It seems that a lot of people are ignoring the effect of the pressure drop from turbo to intake manifold. This value plays a HUGE role in how much power/boost/flow these turbos can provide. I'll run through an example to show how important this data can be.
First, we need to state our 'conditions', and make some estimates of the N54:
sample RPM: 6500rpm
VE @ sample RPM: 90%
stock boost @ the intake manifold: 8psi (ie, PR = pressure ratio = 1.55)
N54: 3.0L = ~182cu. in.
stock IC pressure drop @ 825kg/hr airflow = ~2psi (this spec is according to BMW; 825kg/hr = ~412cfm)
With the above sample points, the N54 needs 478cfm in total @ 8psi intake manifold pressure and 6500rpm. Each turbo would thus need to provide 239cfm (or .113 m^3/sec). This .113m^3/sec value gives us our xaxis lookup on the compressor map.
Now, with 478cfm required @ 6500rpm, the pressure drop from turbo to intake will be slightly higher than 2psi. Theoretically, it would be (478/412)^2 * 2psi = 2.7psi. Thus, if we have 8psi in the intake manifold, the pressure right after the TURBO will be 10.7psi (= 8 + 2.7), for a PR of 1.74. This now gives us the yaxis lookup value for our compressor map.
So, with a PR of 1.74, and a flow of .113 m^3/s, we see that the stock turbo has an efficiency of ~67% (which is not the greatest).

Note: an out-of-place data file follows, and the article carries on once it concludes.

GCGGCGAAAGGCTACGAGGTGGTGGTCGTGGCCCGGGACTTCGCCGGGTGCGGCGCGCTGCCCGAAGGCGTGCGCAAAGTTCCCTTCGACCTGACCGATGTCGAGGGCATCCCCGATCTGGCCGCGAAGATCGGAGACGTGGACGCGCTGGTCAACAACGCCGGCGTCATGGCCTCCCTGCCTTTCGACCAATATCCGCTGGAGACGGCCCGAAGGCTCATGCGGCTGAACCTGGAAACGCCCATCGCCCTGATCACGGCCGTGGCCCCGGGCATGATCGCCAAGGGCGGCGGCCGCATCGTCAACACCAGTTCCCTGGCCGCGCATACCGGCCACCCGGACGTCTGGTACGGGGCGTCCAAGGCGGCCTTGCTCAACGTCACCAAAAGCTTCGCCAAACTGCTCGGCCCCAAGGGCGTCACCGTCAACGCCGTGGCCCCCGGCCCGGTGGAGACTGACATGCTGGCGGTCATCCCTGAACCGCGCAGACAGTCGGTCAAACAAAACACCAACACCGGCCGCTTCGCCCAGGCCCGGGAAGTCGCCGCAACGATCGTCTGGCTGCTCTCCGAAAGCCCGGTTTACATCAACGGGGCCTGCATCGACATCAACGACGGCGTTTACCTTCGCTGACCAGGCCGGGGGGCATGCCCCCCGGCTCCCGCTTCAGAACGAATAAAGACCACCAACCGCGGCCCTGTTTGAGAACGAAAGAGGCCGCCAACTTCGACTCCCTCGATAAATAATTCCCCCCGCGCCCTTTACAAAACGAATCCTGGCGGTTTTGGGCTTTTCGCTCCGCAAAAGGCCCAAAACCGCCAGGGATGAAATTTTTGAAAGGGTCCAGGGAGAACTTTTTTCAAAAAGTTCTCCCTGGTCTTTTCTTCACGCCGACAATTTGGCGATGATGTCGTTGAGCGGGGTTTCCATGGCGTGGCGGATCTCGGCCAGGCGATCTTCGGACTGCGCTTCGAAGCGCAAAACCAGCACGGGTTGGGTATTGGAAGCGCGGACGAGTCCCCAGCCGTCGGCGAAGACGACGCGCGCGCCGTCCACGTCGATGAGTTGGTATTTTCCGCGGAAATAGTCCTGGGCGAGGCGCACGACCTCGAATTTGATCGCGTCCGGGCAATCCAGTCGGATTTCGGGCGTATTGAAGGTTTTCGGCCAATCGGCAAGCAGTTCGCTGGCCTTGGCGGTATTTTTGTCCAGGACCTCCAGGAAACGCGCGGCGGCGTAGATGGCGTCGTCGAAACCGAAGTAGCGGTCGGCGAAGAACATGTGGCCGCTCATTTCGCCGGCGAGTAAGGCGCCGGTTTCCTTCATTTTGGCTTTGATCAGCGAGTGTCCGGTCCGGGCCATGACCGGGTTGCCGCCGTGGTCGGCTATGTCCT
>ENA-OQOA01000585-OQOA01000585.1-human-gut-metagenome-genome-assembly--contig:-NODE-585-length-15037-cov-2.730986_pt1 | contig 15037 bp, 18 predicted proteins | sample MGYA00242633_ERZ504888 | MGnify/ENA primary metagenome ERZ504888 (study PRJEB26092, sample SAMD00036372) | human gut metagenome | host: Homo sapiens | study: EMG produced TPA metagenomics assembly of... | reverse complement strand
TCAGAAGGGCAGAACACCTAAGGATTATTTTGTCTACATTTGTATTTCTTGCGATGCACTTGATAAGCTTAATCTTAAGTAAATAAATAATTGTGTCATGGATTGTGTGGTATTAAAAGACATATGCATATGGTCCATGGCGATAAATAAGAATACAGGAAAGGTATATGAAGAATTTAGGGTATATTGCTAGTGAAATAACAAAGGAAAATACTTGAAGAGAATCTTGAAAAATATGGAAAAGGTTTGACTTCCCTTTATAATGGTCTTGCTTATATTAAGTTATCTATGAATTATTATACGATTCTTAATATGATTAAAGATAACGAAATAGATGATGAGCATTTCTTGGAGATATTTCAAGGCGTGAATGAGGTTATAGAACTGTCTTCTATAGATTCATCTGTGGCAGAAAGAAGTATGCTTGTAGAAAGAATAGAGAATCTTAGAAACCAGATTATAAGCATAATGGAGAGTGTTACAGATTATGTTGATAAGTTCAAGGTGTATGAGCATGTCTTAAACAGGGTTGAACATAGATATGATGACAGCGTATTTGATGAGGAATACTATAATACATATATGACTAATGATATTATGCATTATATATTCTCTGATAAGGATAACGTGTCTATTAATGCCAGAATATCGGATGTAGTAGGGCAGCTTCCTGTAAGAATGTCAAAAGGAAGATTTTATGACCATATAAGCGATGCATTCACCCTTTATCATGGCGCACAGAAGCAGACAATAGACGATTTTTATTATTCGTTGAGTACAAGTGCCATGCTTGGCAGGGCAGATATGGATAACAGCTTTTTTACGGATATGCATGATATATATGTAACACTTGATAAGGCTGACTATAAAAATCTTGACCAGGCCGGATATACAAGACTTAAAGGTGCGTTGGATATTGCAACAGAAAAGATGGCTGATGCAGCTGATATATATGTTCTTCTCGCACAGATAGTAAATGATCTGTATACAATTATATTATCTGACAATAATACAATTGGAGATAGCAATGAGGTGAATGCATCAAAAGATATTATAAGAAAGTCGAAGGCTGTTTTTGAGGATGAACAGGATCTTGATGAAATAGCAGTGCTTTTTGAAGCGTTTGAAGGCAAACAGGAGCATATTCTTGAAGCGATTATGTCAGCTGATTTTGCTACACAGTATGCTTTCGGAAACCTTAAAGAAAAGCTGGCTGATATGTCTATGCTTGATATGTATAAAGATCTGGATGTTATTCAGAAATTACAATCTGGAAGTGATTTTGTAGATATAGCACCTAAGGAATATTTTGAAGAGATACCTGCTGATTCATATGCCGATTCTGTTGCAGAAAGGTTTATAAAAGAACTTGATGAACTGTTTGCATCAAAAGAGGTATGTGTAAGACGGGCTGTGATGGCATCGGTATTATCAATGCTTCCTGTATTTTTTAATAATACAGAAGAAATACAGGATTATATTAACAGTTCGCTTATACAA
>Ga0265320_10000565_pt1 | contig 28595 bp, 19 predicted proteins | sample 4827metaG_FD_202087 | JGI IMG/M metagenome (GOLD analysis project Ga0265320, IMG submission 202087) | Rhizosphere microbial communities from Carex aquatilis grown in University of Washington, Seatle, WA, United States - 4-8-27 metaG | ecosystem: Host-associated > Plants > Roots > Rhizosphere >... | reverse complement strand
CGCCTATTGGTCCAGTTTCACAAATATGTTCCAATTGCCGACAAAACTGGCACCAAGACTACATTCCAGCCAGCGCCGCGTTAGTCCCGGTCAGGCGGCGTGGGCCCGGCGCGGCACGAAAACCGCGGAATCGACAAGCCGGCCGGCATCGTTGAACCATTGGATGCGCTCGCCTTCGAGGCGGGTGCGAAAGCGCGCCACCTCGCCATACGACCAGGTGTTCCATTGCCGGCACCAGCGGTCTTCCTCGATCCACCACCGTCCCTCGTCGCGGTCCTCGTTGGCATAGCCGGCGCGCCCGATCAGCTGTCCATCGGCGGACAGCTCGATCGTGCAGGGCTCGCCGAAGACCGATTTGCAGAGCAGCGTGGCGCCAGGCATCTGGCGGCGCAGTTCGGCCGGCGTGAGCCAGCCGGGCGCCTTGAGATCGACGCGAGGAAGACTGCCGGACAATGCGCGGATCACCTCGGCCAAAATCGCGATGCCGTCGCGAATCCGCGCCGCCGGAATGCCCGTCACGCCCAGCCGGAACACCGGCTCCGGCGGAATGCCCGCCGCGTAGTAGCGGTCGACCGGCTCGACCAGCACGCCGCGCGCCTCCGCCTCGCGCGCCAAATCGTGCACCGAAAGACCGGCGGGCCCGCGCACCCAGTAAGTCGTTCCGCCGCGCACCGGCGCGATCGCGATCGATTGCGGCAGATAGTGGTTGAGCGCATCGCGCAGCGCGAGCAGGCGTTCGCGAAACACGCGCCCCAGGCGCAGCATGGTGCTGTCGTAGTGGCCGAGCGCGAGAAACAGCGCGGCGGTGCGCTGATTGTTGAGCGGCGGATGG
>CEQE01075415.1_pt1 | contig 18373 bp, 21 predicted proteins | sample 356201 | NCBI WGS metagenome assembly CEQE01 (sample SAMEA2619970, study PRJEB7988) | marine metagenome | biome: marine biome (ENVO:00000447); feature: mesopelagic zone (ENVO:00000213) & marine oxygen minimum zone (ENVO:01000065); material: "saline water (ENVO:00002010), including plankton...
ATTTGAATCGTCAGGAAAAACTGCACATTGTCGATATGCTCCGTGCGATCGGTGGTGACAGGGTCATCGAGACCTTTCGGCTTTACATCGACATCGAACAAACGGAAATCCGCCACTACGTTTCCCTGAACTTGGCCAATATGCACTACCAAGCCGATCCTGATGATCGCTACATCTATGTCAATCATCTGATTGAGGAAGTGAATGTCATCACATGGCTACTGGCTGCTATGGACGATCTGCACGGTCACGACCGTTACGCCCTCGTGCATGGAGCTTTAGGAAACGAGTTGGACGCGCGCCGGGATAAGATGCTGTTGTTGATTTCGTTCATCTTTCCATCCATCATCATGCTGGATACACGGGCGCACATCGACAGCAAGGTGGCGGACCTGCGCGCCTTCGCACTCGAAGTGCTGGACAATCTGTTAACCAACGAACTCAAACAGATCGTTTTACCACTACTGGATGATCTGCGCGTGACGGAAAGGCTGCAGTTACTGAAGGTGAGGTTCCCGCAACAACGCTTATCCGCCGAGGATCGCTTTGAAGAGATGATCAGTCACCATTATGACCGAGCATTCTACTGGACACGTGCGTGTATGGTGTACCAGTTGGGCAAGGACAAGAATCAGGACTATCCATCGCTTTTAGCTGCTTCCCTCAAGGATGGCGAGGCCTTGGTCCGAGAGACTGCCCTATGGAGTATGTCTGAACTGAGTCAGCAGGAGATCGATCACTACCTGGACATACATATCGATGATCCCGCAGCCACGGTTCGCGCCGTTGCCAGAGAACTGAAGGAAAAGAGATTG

Next, let's do the example of 13psi of boost in the intake manifold. Our new numbers would be:
3.0L @ 6500rpm w/13psi = 584cfm (ie, .138m^3/s per turbo)
Pressure drop through stock IC = ~3.8psi
Pressure at turbo outlet = 16.8psi (ie, PR = 2.16)
So with .138m^3/s and PR=2.16, the turbo is operating with an efficiency of <60% (basically, not even on the chart, but close enough to estimate).
Now, let's take the example of 17psi of boost in the intake manifold. Our new numbers would be:
3.0L @ 6500rpm w/17psi = 669cfm (ie, .16m^3/s per turbo)
Pressure drop through intercooler with 669cfm = ~5.3psi.
Pressure at turbo outlet therefore = ~22.3psi (ie, PR = 2.54).
So with .16m^3/s of airflow, and a PR of 2.54, the turbo is operating OFF THE CHART. It's not even rated for that flow and pressure.
Hopefully, these calculations can give people an idea of what's reasonable to expect from these stock turbos, and what scenarios are just looking for trouble.